President Clinton is preparing to revive a controversial plan to motivate Americans to put aside money for retirement and to propose new tax breaks for some of the 44 million people who lack health insurance in his final opportunity to shape the nation's spending and tax policy, senior White House officials said yesterday.
The officials said the subsidized retirement accounts, expanded efforts to help those without health insurance, and some type of new financial assistance for poor families will form the core of a tax cut that Clinton will propose next month in the last budget of his administration.
While administration officials will continue to tinker with the details of these proposals this week and next, White House Chief of Staff John D. Podesta said yesterday that the tax cut Clinton will outline in his Jan. 27 State of the Union address will be roughly the same size as the $322 billion of tax initiatives over 10 years that the president recommended to Congress last winter.
That prospect means that the final year of Clinton's term could reprise the running feud between the White House and congressional Republicans, who have a far different vision of how best to use the nation's growing budget surpluses to help American families.
House and Senate GOP leaders last summer pushed through a package that would have provided $792 billion worth of tax cuts over the coming decade by eliminating the so-called marriage penalty and estate taxes and reducing levies on capital gains. But Republicans' hopes for broad tax relief died in a presidential veto. In the end, Congress and the White House agreed in November only to extend several relatively minor tax provisions that had been set to expire.
The White House has contended that the country will be better off using the luxury of unprecedented surpluses to pay off some of the national debt and to prop up the nation's major entitlement programs, which will become increasingly strained in the early decades of the new century as the U.S. population ages.
And Clinton's chief of staff made clear yesterday that the White House this year will not deviate from that strategy. On CBS's "Face the Nation," Podesta said, "We've got an important opportunity now to make investments in Social Security [and] in Medicare," as well as the military and a few key domestic priorities such as education.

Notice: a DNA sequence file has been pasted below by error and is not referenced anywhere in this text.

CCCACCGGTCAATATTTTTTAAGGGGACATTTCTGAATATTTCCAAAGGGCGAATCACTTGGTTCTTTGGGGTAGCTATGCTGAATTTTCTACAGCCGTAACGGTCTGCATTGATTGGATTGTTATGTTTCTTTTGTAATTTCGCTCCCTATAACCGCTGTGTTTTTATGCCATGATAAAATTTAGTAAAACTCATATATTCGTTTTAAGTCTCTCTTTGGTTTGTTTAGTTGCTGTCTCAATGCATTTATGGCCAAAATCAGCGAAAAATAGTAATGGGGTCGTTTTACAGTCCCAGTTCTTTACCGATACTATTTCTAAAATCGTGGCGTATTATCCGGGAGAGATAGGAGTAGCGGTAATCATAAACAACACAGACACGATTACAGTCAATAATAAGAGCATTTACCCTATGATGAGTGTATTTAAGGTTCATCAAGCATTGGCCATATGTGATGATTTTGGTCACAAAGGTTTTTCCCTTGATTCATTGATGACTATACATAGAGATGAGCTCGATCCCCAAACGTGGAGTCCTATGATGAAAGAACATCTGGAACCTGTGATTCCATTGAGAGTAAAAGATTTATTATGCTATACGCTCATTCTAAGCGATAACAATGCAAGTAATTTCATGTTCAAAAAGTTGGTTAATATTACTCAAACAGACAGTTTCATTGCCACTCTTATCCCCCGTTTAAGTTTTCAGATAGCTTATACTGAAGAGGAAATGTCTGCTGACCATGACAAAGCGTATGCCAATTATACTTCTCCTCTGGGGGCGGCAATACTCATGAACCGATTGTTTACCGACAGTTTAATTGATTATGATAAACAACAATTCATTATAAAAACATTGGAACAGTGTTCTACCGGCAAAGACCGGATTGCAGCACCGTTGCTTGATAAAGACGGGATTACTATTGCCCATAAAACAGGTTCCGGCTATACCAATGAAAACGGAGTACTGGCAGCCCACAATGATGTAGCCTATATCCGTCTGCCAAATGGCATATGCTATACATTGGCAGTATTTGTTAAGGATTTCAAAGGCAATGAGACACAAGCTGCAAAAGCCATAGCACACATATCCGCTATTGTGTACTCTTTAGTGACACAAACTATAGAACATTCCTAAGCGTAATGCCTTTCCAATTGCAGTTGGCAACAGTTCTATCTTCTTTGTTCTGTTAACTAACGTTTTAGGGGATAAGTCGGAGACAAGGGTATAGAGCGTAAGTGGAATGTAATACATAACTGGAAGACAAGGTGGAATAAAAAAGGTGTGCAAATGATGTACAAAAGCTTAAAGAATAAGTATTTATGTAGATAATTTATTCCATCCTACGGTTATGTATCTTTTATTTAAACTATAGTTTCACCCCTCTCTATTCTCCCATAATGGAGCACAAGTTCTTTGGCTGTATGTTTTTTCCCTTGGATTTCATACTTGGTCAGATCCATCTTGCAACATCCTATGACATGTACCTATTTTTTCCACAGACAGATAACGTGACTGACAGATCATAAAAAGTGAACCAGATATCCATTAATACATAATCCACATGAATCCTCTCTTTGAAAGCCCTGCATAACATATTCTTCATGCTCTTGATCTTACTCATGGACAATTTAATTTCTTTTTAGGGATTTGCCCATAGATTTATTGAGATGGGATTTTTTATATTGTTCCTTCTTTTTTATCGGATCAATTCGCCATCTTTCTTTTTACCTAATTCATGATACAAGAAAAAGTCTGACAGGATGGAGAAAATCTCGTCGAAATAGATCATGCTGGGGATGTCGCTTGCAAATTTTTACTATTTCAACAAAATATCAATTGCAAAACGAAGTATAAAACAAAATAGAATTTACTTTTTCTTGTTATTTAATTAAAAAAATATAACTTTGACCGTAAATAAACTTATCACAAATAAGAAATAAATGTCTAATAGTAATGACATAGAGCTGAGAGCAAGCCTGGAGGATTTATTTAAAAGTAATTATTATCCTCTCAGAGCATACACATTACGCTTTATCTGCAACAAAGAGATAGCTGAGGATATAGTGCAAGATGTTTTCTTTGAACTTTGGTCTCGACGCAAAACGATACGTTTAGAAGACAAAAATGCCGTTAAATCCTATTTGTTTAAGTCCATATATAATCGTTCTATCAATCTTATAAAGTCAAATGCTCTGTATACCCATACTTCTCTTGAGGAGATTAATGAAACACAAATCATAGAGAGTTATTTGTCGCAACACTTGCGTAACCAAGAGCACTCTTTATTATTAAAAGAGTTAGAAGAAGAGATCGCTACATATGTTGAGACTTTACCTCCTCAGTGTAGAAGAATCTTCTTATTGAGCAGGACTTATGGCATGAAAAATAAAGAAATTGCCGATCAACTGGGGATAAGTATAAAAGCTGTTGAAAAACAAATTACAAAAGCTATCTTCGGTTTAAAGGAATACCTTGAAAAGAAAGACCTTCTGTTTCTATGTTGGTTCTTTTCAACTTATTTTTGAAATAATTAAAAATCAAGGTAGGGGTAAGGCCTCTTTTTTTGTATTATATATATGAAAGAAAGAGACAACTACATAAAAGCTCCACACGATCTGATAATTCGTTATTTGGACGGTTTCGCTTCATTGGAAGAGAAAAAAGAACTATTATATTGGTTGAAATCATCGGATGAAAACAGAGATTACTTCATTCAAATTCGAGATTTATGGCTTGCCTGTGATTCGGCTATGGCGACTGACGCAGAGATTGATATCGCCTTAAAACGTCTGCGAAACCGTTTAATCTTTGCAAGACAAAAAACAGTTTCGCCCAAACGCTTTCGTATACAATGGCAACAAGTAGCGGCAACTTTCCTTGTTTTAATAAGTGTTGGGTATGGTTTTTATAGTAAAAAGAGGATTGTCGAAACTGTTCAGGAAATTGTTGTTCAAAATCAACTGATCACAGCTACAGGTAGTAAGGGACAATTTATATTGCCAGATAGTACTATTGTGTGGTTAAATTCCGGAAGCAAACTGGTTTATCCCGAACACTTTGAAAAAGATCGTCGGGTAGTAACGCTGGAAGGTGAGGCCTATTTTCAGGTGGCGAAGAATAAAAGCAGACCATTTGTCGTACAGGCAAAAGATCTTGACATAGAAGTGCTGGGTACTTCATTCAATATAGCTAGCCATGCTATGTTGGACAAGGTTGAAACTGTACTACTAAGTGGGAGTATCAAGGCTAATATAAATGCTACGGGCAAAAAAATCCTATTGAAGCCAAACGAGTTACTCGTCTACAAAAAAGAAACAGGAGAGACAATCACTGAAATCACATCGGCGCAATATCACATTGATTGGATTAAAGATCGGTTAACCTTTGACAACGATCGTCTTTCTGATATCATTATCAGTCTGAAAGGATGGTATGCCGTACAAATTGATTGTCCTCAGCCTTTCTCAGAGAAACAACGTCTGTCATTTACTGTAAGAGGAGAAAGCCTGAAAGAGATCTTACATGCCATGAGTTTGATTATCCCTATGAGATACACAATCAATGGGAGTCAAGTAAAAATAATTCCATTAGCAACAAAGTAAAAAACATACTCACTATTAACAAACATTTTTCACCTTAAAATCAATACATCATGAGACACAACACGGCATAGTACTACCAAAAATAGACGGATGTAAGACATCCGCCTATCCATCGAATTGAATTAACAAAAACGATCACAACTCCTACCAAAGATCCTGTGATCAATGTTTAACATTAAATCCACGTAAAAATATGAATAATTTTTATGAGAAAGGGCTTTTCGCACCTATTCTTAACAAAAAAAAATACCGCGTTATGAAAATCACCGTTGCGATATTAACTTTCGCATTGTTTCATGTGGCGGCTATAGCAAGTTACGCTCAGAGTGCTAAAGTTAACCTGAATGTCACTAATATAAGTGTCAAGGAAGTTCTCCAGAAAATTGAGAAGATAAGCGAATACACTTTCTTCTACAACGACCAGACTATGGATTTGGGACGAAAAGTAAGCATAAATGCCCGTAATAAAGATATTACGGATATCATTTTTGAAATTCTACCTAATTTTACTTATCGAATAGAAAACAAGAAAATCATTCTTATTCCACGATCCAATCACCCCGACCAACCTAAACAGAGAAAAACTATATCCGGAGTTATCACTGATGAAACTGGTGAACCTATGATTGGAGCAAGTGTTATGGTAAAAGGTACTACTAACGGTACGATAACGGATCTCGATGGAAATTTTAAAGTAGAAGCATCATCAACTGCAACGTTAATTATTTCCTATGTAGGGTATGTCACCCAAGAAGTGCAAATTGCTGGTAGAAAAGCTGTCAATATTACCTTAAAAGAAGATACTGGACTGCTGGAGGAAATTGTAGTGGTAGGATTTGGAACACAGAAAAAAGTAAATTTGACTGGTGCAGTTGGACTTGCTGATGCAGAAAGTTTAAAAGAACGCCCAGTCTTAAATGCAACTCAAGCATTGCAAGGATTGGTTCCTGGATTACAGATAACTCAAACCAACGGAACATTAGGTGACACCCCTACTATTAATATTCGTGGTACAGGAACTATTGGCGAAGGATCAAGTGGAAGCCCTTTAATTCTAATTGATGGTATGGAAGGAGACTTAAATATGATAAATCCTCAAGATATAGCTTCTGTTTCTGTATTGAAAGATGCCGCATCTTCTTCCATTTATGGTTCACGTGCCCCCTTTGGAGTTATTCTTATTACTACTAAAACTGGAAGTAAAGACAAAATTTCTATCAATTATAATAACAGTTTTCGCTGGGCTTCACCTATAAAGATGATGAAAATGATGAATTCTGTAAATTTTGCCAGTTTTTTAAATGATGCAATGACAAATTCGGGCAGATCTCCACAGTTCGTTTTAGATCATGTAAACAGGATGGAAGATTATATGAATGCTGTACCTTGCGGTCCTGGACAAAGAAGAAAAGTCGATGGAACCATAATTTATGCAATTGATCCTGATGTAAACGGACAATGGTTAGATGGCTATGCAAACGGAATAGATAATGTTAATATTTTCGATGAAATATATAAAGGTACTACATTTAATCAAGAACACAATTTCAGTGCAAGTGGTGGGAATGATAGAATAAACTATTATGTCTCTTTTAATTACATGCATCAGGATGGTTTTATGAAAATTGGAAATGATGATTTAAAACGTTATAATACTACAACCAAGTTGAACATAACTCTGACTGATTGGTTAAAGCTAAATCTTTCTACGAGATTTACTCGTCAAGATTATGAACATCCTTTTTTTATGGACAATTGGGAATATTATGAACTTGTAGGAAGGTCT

Other senior White House aides said yesterday that, in the budget he is to release Feb. 7, the president will renew his call for what the administration last year dubbed "Universal Savings Accounts." Although they would be separate from Social Security, the administration believes such accounts could take pressure off the government's vast retirement system by fostering personal savings.
Last year, the White House said the USA accounts would cost $250 billion over 10 years and proposed that they be paid for out of future budget surpluses. The idea was to give poor and middle-class Americans tax credits of as much as $300 a year to invest privately--and to match the income that certain people set aside on their own.
One administration official said yesterday that, while Clinton remained wedded to the basic idea, aides were debating whether this year's version would be paid for entirely from surpluses and whether the subsidies would be identical to those the White House recommended before.
While the broad contours of the tax cut will be similar to last year's, Podesta said on CBS, "I think we may manage to change the package a little bit to invest in some other important priorities."
Gene Sperling, Clinton's chief economic adviser, said yesterday that the administration is "working on health care tax incentives that would go beyond what was proposed in last year's package."
Sperling and other aides declined to specify how much money would be devoted to helping people get health coverage or which groups of Americans the initiative was intended to help. Recent insurance proposals from the White House, Capitol Hill and presidential campaigns have focused at various times on uninsured children, people who work for small businesses and low-income adults.
"It's still a work in progress," Sperling said of this year's insurance initiative.
Clinton's budget last winter included $72 billion of tax initiatives over 10 years dealing with health care and several other domestic priorities. All stalled in Congress.
They included a plan to give $1,000 tax credits to help people with disabilities or lasting illness pay for long-term care. The administration also proposed $1,000 tax credits to make it easier for people with disabilities to return to work by helping to pay for their transportation and job-related expenses. And it recommended $500 tax credits for families with very young children to defray the expense of day care or staying home with a baby.
Sperling said that this year's budget "will go even further in ensuring we have a tax code that rewards work and family for the hardest-pressed parents." He and other Clinton aides said the president had not yet decided on the precise contours of that proposal.
Addressing another administration priority--gun control--Podesta said that Clinton's budget will include money to help develop technology that would make it impossible for a gun to be fired by anyone except its owner.